Roughly the size of New Jersey, Belize has one of the lowest population densities in the world. Despite its small population, the country’s marine resources are not immune to environmental degradation.
In November 2008, Healthy Reefs for Healthy People, an international, multi-institutional effort studying the Mesoamerican Reef, released its first comprehensive health assessment.
Of the 140 Belizean sites the group tested for reef health, 53 percent were rated “poor” and 39 percent were “fair,” leaving only 3 percent in “good health” and none in “very good health.” The report concluded that even Belize’s remote offshore atolls are no longer pristine.
Further confirming the trend, in late June, the Belize Barrier Reef was added to the UNESCO list of endangered World Heritage sites.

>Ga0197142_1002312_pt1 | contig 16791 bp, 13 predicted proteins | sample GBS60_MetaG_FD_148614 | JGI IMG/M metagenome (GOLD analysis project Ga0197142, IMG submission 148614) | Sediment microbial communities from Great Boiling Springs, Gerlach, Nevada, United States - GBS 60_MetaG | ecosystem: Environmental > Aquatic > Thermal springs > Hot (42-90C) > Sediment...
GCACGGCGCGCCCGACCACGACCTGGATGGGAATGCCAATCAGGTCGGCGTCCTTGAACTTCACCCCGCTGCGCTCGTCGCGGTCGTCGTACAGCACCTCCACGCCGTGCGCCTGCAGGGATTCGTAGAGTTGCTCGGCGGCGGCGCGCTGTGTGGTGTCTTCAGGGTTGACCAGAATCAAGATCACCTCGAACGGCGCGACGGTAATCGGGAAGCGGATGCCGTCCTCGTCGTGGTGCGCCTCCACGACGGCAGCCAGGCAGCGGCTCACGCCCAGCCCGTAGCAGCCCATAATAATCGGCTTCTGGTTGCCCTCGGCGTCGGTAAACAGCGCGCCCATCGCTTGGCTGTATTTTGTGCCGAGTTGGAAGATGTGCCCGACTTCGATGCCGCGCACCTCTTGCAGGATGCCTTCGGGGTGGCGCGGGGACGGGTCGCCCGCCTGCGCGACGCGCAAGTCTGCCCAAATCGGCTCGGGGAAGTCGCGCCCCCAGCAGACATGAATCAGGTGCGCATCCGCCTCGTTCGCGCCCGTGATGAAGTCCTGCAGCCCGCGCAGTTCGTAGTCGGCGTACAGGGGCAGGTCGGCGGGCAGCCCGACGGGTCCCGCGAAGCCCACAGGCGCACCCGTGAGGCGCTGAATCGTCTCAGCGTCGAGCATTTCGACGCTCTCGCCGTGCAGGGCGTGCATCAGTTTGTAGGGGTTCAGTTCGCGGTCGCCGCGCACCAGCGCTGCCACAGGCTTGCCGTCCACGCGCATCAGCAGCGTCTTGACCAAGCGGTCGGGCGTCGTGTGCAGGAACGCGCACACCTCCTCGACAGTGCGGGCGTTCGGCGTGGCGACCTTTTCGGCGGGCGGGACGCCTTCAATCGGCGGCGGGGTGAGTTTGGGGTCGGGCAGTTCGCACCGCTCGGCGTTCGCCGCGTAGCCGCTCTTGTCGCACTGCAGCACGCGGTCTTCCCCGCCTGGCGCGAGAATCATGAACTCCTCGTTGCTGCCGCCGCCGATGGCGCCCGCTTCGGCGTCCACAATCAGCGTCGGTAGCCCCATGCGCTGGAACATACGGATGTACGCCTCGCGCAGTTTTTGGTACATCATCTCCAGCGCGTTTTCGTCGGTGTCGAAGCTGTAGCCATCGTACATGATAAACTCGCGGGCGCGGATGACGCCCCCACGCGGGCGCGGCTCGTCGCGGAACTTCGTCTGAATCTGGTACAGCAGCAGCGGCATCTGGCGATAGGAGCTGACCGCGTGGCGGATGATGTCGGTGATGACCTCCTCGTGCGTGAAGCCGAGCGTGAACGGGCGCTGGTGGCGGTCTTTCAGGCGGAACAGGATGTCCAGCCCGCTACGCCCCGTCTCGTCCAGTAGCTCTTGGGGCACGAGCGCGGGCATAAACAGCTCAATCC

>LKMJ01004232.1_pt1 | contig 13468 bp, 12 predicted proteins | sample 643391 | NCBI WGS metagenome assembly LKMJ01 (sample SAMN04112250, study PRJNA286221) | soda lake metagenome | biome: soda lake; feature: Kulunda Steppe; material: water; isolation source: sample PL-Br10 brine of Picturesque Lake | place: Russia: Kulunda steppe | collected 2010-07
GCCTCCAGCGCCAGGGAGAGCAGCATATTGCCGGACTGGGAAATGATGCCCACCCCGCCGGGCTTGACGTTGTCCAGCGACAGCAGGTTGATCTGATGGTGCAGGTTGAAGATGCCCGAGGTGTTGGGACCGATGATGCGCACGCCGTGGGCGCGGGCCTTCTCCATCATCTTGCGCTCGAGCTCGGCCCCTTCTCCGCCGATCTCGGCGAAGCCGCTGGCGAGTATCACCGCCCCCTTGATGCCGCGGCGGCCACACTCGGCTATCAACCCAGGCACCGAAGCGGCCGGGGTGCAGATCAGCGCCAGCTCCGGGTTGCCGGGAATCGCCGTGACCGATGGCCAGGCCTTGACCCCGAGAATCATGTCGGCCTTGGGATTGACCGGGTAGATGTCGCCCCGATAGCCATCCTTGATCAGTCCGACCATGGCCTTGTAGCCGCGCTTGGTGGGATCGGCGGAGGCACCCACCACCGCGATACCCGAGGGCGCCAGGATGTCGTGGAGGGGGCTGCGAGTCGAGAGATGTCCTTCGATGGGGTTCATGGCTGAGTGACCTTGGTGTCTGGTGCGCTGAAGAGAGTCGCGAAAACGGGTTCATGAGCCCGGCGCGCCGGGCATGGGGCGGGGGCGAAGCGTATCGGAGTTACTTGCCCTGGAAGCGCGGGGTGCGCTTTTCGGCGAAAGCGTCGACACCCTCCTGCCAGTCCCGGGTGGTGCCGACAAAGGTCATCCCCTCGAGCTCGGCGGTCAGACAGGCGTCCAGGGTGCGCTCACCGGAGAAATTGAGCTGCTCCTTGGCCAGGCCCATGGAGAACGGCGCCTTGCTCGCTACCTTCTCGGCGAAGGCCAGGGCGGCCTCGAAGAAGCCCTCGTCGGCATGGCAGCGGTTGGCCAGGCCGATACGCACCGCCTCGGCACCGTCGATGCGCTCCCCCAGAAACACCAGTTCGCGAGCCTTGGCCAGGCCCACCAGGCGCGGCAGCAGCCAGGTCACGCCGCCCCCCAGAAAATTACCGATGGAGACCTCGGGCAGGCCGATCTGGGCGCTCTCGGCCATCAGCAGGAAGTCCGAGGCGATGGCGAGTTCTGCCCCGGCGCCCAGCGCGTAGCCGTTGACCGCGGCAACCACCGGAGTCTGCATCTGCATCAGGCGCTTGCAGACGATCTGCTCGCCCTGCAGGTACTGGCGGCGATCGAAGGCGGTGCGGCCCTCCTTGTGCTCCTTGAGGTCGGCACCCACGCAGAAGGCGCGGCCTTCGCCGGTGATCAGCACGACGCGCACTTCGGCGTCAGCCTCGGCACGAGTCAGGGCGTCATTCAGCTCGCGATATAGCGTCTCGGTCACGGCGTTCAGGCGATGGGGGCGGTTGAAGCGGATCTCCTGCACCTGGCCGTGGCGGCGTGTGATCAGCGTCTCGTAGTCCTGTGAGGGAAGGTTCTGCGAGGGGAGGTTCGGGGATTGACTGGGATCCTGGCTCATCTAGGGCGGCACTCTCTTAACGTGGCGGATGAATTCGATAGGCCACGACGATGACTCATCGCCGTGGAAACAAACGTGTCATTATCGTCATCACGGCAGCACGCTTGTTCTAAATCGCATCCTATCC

So what’s making the Belize Barrier Reef sick?
Unregulated coastal development is destroying the country’s mangrove forests, which prevent erosion, provide nursery habitat for many fish species and help filter pollutants and trap sediments that can kill seagrasses and reefs.
Meanwhile, climate change (link) and ocean acidification (link) form a dangerous duo for coral reefs, causing corals to bleach and inhibiting their ability to grow.
In addition, the reef ecosystem is threatened by the overfishing of species such as snapper, grouper and the reef-cleaning parrotfish (links). And while many of Belize’s fishermen practice artisanal methods, including free diving for conch (link) and lobster (link), destructive gillnets (link) are also common. Shrimp trawl nets (link) drag over the seafloor, creating an enormous amount of bycatch (link) and damaging habitat.
While many scientists and conservationists in the region have recommended policies to achieve healthy fisheries and reefs, the government has yet to adopt them.